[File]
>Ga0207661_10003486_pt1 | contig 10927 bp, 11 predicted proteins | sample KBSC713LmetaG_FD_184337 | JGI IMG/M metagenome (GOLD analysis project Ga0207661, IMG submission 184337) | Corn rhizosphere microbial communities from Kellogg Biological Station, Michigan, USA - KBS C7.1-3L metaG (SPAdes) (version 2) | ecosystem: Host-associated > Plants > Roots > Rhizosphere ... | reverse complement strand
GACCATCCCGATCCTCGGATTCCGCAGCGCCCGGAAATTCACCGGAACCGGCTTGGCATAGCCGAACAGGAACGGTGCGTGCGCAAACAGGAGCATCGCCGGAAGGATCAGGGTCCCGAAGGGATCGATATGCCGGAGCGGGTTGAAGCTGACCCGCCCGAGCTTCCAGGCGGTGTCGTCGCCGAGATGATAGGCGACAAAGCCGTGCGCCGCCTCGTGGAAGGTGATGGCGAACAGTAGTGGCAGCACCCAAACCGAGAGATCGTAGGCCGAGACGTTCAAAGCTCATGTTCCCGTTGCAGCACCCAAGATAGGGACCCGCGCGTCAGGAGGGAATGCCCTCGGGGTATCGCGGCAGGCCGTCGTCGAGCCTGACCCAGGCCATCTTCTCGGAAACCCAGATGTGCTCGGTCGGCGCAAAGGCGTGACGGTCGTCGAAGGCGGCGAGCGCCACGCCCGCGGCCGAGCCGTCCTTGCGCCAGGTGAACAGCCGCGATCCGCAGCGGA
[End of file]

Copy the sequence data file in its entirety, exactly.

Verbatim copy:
>Ga0207661_10003486_pt1 | contig 10927 bp, 11 predicted proteins | sample KBSC713LmetaG_FD_184337 | JGI IMG/M metagenome (GOLD analysis project Ga0207661, IMG submission 184337) | Corn rhizosphere microbial communities from Kellogg Biological Station, Michigan, USA - KBS C7.1-3L metaG (SPAdes) (version 2) | ecosystem: Host-associated > Plants > Roots > Rhizosphere ... | reverse complement strand
GACCATCCCGATCCTCGGATTCCGCAGCGCCCGGAAATTCACCGGAACCGGCTTGGCATAGCCGAACAGGAACGGTGCGTGCGCAAACAGGAGCATCGCCGGAAGGATCAGGGTCCCGAAGGGATCGATATGCCGGAGCGGGTTGAAGCTGACCCGCCCGAGCTTCCAGGCGGTGTCGTCGCCGAGATGATAGGCGACAAAGCCGTGCGCCGCCTCGTGGAAGGTGATGGCGAACAGTAGTGGCAGCACCCAAACCGAGAGATCGTAGGCCGAGACGTTCAAAGCTCATGTTCCCGTTGCAGCACCCAAGATAGGGACCCGCGCGTCAGGAGGGAATGCCCTCGGGGTATCGCGGCAGGCCGTCGTCGAGCCTGACCCAGGCCATCTTCTCGGAAACCCAGATGTGCTCGGTCGGCGCAAAGGCGTGACGGTCGTCGAAGGCGGCGAGCGCCACGCCCGCGGCCGAGCCGTCCTTGCGCCAGGTGAACAGCCGCGATCCGCAGCGGA